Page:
Most people, at some point in their life, execute a power of attorney. A power of attorney is an extremely useful, and flexible, legal document that can be used to accomplish a variety of estate planning objectives. While a power of attorney can be a beneficial addition to your estate plan, it is imperative that you have a clear understanding of what you are signing and the power your signature confers on the Agent. In addition, you need to know the difference between a general and a limited power of attorney.
At its most basic, a power of attorney, or POA, allows you (the “Principal”) to grant to another person (your “Agent”) the power to act on your behalf in legal matters. When you create a POA you must first decide whether you plan to create a general or limited POA. The difference is certainly important.
A general POA is one that confers a significant amount of power and authority on the Agent. With a general POA your Agent can to things such as enter into contracts in your name, sell assets of yours, and even close out a bank account in your name. In essence, when you give someone general power of attorney you give that person virtually unfettered access to your assets and finances. The one limitation that is commonly placed on a general POA related to healthcare decisions. Most states, including South Carolina, require you to execute a separate POA if you wish to give someone the authority to make healthcare related decisions for you in the event you become incapacitated.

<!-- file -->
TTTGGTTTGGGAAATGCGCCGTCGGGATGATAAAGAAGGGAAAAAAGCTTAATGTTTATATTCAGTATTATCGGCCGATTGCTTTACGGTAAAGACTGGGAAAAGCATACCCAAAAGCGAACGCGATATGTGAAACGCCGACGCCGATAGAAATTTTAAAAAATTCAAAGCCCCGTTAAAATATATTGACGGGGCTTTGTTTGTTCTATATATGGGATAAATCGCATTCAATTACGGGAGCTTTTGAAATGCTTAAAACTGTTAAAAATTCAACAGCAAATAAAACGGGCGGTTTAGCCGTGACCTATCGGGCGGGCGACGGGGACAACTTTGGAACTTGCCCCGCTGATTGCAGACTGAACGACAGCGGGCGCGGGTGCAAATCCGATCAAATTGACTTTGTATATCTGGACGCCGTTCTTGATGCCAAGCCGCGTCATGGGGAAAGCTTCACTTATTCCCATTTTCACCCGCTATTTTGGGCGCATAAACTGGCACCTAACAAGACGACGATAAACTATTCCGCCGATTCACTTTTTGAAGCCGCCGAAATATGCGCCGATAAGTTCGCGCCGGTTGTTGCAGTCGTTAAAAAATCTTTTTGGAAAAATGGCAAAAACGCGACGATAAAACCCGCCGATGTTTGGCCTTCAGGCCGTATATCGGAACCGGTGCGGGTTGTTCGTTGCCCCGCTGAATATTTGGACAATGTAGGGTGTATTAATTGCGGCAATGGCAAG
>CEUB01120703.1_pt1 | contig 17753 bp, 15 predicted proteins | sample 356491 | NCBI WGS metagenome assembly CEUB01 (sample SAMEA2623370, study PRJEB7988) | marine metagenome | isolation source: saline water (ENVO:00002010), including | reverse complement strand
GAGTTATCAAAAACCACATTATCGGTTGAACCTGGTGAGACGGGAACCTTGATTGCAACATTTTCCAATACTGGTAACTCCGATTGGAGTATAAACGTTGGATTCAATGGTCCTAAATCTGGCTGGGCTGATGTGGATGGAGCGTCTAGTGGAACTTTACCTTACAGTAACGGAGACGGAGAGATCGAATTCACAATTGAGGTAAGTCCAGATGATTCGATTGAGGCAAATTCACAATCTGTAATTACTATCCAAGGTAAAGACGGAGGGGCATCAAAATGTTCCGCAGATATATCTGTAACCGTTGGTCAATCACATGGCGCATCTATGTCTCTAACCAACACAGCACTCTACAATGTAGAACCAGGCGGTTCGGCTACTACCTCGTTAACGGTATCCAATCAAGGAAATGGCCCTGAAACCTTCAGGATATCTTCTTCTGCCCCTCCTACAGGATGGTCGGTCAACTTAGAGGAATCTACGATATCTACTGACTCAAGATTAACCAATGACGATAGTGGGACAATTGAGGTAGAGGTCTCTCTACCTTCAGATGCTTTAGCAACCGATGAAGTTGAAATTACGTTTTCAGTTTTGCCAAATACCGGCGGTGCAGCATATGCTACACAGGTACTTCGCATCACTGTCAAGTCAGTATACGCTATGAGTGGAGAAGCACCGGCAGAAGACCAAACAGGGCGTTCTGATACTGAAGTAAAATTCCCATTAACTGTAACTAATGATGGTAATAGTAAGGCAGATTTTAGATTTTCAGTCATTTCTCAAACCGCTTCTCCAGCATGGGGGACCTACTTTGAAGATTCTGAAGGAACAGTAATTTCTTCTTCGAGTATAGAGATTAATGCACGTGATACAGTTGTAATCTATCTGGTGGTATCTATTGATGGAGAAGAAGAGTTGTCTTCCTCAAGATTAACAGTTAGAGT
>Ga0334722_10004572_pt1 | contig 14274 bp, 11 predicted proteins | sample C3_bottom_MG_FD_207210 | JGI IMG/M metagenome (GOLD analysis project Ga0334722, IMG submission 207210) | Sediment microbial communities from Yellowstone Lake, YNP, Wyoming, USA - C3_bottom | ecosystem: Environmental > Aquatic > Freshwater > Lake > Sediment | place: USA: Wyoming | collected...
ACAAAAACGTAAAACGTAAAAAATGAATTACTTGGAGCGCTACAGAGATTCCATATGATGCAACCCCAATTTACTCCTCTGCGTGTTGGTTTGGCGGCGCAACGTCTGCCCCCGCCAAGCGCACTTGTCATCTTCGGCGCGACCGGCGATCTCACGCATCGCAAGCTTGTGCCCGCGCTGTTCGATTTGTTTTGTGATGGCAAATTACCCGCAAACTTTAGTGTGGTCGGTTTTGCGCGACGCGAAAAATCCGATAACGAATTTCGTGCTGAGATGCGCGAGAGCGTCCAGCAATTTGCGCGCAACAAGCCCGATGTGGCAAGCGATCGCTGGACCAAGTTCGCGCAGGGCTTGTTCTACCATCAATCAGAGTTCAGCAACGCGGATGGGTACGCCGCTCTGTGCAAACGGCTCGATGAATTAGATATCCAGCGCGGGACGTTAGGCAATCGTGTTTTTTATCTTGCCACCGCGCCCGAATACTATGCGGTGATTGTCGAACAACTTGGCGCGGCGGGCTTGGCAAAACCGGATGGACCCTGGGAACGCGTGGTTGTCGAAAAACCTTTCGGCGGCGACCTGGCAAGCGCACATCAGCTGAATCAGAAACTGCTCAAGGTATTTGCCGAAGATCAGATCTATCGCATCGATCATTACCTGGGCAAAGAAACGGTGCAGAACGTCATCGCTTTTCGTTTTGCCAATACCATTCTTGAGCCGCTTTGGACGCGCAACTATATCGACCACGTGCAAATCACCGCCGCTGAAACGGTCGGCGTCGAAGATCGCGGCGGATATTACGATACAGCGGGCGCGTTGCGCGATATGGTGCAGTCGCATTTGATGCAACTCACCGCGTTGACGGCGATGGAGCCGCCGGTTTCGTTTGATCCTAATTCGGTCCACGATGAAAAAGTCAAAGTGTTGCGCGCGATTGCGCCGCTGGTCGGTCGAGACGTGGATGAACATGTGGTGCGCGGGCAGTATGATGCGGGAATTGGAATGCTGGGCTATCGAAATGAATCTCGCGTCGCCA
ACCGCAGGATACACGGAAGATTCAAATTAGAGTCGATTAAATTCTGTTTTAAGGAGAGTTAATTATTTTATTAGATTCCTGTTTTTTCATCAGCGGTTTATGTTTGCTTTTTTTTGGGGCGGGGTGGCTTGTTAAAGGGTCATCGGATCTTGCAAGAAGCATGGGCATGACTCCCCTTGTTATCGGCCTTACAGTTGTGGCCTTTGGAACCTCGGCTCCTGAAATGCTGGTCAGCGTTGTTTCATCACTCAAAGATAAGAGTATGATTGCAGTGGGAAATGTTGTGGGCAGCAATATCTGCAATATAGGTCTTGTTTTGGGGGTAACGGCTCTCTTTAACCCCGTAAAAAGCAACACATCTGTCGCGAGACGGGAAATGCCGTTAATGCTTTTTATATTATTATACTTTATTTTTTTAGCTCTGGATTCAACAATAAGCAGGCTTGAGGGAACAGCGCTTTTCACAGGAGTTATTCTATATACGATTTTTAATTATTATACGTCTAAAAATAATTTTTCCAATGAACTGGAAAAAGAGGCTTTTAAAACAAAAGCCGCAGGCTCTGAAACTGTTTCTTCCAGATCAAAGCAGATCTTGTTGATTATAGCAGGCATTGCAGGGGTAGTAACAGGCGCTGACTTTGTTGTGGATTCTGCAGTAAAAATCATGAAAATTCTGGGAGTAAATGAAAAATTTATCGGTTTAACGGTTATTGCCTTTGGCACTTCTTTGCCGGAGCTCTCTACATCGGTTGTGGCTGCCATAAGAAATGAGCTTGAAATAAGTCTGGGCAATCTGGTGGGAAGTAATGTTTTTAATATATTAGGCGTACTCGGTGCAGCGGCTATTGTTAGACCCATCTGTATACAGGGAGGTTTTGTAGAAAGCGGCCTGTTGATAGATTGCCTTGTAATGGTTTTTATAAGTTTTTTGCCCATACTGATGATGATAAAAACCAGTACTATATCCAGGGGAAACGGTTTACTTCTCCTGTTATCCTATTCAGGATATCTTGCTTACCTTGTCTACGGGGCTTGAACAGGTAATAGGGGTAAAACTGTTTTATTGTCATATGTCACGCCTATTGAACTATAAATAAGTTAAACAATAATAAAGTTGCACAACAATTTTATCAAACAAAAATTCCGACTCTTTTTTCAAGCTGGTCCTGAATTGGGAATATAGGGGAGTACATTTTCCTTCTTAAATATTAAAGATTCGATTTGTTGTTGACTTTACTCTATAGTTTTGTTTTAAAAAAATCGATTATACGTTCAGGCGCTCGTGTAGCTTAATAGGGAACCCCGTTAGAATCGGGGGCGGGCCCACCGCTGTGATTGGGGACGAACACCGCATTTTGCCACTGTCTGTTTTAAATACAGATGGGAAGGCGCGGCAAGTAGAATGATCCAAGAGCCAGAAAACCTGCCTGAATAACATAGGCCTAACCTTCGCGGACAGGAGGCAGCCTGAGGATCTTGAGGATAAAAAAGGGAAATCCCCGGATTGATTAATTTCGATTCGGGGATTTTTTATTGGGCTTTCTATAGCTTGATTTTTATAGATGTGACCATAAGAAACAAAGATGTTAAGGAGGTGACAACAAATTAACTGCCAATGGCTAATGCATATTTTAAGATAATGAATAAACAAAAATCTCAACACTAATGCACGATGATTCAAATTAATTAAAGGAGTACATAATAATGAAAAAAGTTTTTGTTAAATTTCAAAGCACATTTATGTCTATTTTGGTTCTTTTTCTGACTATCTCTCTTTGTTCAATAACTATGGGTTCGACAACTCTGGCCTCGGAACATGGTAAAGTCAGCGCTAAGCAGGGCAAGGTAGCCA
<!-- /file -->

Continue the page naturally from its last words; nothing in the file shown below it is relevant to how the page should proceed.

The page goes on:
A limited power of attorney is one in which you only confer specific authority on your Agent. For example, if you plan to be out of town for several weeks but your house is currently listed for sale you might give someone a limited POA to take your place at a closing on the property in the event it sells while you are out of town. Another common use for a limited POA is to give a caregiver the authority to consent to medical treatment for minor children during a specific period of time while the parents are unavailable.
If you have additional questions or concerns about powers of attorney, or estate planning in general, contact the experienced South Carolina estate planning attorneys at Kuhn & Kuhn Law Firm by calling 843-577-3700 to schedule your appointment.
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